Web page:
The top games on Facebook typically do a good job of leveraging your network of friends to get users into the game, whether through invitations or you posting to your Wall (and thus the homepage stream) about reaching new achievements or passing a friend’s high scores. Applications also have the ability to post items into the user’s notifications, like the example at right, either triggered by a friend action (like Farm Town) or a straight promotional placement (likeTexas Hold’em Poker and YoVille) to all the application users.
While the notifications are powerful, users may find application notifications as an intrusion (expecting more personal things like “Friend Joe commented on your photos”) and this is exacerbated by lengthy application notifications crowding out the personal ones . Much like Twitter, marketers are hampered by the need to be brief yet still get their message across without irritating a user enough to opt-out.
Another notification platform available to application owners that isn’t as frequently used, but provides more flexibility, is the Fan Page/Application Wall page (NOTE: Applications began to have the ability to do the same thing as Fan Pages on May 20th). This allows the administrator to write a status, post a picture or a link and the status update shows up in the homepage stream for each of the application’s fans. Here is an example from Pet Society that went out on Monday:
Most marketers would salivate at the opportunity to tap into an audience that pro-actively chose to support their brand, yet barely half of the top twenty games have started using a Fan Page or the upgraded Application page and of those, only two have made more than four comments in the last 30 days:
|Rank||Game||Developer||Daily Active Users||Fans||Fans as % of DAU||Wall Updates|
|#4||Texas Hold’em Poker||Zynga||2,480,000||1,637,271*||66%||31|
|#8||Bejeweled Blitz||Pop Cap||1,100,000||221,351||20%||3|
|#10||Barn Buddy||The Broth Inc||544,000||66,861||12%||none|
|#14||Happy Farm||Hooma Lee||396,000||3,032||1%||none|
|#16||Mob Wars||Psycho Monkey||379,000||141,550||37%||1|
Daily Active User stats as of 6/15 from developeranalytics.com; * denotes the “fans” number is from the existing Fan Page instead of the Application Page
Larger Developers Experiment with Biggest Titles
Of those playing with this communication platform, they are typically exploring what is working for their top games and doing minimal work with the smaller titles.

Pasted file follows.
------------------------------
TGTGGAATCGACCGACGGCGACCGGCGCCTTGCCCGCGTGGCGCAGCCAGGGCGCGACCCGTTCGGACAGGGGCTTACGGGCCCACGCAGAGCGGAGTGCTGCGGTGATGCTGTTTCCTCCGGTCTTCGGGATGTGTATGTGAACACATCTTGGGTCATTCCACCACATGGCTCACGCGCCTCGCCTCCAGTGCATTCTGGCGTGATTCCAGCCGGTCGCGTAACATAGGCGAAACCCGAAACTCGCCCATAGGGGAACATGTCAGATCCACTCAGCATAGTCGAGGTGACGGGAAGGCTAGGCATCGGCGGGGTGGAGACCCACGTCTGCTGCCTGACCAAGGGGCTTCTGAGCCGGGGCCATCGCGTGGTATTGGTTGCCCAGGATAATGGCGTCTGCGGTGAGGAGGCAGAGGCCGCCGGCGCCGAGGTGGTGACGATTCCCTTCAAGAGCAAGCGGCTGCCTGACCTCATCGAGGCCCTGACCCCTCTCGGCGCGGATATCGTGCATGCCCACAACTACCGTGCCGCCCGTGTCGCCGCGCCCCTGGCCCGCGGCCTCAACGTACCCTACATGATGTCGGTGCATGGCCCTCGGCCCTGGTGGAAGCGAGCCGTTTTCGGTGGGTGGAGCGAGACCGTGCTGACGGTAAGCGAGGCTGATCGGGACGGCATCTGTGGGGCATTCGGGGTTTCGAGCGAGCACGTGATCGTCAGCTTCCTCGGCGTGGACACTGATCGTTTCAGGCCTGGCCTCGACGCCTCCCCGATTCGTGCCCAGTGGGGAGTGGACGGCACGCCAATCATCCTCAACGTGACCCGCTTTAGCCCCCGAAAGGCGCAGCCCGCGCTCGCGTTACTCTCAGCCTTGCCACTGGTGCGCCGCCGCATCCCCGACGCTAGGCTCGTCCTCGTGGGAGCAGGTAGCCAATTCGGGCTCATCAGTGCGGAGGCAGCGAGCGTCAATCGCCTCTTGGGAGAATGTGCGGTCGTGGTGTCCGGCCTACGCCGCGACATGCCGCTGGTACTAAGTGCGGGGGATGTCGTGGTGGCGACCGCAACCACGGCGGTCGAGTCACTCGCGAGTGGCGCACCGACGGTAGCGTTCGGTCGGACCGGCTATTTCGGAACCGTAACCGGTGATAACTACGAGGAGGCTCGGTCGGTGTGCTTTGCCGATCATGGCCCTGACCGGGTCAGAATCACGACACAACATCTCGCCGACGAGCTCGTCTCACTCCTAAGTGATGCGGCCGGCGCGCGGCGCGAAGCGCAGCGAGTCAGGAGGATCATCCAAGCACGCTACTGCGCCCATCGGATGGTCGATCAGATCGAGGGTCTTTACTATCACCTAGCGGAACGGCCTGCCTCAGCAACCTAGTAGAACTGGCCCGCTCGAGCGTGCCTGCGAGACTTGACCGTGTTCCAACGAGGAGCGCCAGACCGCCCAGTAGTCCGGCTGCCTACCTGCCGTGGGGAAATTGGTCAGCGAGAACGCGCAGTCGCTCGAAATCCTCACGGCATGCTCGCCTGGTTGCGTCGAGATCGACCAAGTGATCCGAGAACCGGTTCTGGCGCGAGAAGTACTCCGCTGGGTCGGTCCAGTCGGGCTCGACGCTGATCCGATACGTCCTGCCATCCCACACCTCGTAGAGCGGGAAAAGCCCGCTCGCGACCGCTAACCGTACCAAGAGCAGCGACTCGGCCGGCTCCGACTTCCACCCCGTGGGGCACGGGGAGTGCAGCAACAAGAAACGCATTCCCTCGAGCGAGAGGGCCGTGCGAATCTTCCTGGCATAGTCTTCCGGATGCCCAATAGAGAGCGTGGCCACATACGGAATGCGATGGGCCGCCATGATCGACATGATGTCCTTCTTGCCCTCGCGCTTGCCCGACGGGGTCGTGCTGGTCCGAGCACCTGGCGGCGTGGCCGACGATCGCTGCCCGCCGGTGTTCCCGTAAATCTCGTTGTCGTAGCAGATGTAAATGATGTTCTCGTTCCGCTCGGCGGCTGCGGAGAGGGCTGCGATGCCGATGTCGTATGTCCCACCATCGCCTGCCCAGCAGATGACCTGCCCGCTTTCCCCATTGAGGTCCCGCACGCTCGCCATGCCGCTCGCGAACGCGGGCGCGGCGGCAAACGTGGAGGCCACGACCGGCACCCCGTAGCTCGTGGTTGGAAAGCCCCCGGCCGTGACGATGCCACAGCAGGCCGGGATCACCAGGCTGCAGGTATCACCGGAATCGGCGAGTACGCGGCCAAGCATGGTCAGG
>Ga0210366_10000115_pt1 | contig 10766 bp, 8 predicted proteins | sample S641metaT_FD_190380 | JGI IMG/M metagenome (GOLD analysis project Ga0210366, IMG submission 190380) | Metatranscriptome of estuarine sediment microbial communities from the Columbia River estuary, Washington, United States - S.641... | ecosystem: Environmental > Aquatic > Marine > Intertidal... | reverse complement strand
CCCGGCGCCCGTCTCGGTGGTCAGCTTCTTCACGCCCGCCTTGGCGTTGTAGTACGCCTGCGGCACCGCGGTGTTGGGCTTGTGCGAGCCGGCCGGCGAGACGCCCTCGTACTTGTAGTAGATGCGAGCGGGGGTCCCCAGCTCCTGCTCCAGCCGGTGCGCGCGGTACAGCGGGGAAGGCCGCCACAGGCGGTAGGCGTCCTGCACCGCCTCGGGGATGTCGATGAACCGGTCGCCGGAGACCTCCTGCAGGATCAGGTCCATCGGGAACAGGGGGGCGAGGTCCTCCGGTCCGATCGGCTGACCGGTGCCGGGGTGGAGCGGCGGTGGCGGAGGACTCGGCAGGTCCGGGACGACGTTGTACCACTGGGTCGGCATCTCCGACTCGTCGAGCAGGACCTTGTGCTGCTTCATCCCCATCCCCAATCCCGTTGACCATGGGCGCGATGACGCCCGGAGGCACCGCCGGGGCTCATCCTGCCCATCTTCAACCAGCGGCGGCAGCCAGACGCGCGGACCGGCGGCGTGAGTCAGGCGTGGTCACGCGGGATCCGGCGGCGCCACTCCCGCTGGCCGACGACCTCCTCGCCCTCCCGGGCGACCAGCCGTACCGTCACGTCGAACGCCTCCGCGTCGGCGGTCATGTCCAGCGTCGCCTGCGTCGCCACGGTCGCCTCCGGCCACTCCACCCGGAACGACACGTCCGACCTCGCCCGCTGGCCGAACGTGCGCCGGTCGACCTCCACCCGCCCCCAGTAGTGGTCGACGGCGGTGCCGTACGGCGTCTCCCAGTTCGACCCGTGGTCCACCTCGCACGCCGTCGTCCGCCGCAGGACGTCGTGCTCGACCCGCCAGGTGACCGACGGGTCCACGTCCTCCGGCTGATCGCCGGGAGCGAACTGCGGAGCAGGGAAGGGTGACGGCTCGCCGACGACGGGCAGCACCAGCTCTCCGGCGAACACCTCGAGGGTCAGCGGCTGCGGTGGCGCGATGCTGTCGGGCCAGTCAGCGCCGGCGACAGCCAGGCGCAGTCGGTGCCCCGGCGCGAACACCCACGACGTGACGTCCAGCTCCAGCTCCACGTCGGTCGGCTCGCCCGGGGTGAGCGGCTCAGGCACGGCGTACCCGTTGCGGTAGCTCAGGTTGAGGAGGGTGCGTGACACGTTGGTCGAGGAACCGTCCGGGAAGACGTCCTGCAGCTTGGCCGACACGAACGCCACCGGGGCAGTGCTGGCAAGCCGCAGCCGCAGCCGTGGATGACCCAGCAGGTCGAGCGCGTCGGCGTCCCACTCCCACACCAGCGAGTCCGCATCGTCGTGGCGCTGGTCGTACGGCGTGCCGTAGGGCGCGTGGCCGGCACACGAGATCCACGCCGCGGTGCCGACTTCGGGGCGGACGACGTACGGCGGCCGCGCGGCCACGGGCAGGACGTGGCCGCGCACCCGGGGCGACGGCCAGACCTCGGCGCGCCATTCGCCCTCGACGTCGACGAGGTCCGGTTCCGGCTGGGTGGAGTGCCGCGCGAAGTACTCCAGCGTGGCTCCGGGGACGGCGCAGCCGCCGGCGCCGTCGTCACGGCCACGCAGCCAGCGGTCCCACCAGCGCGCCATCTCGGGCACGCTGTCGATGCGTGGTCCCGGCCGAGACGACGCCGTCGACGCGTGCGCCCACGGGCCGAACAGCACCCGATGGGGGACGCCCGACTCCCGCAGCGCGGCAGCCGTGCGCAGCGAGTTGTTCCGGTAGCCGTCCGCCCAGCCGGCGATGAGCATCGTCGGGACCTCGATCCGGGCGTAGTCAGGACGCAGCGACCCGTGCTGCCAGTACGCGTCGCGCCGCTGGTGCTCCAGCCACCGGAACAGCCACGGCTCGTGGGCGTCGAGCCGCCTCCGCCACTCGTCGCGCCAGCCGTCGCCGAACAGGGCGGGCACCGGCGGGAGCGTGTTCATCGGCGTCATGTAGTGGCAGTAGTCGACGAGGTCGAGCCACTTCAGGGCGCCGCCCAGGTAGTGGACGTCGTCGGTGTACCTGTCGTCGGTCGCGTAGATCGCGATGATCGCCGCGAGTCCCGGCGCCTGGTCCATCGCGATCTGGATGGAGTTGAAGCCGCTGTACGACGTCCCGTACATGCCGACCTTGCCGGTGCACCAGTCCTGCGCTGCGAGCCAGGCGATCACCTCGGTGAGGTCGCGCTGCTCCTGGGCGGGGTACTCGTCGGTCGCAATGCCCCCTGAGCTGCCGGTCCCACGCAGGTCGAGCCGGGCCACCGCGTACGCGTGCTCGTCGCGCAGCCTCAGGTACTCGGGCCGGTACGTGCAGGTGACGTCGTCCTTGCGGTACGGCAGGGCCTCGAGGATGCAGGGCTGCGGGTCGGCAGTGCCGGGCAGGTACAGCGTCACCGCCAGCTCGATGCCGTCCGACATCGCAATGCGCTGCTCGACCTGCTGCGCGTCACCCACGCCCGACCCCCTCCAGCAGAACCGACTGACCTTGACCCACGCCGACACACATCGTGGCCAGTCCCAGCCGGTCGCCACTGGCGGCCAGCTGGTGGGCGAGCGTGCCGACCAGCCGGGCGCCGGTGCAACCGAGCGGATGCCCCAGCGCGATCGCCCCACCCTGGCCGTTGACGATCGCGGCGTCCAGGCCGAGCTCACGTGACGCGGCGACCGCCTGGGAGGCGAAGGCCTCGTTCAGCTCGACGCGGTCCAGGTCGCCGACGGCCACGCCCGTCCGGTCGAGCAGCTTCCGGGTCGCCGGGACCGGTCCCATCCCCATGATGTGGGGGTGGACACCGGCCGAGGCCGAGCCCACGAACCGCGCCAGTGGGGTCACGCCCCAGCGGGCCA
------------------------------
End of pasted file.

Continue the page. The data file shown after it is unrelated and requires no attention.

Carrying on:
Zynga, for example, was one of the early adopters of Fan Pages back in April and has, for the most part, kept all communication there (they aggressively promoted the Mafia Wars Fan Page to get over 2.2 million fans, but also have 415,000 fans on the application and need to figure out how to manage the two sites — ideally Facebook could determine a way to merge the two without losing things, but that’s bound to be a bit messy).
Compared to the other games, Texas Hold’em Poker and Mafia Wars have been the most prolific in their use of the Wall to get into the Facebook homepage stream. The majority of content for Zynga sites has been focused on contests, such as the possibility for Texas Hold’em players to win a seat in the World Series of Poker, and new features. Mafia Wars spent the last month giving users an inside look at the developer team, enlisting beta users for their new Mafia Wars: Cuba expansion, and then providing tips and tricks around the new expansion. Beyond the two largest titles though, only Vampire Wars appears to have an official Fan page and Zynga has not made use of the Application pages as of yet.
Playfish has only begun to start using the application pages to promote their games, having not created Fan Pages in the past to support their titles (an unofficial Pet Society fan page has just under 800,000 fans). To date, the content has comments have been sparse, focused on new features (Pet Society’s new garden, Restaurant City’s new rating feature), sales on the premium package (Word Challenge and Geo Challenge) and a reminder that the monthly high-scores have been reset. Pet Society, the top Payfish title, just launched its first contest this week using the application wall to post it. Pet Society has a pretty frequently updated blog highlighting new items made available and it would be a surprise if they didn’t start replicating some of the content on their application page.
Again, I would assume that a lot of the lagging around these promotional opportunities is simply a matter of bandwidth, with the larger developers focusing on the top games and the smaller developers just not having the time to dig in yet. But it may prove that retaining users by integrating pertinent content into their fan’s stream may be an easier way to extend revenues than gambling on a completely new title.
Tomorrow, we’ll look at how users are responding to posts, an example of the typical timeline for user responses and some ideas about developing a content strategy for games that might work in the Facebook homepage stream.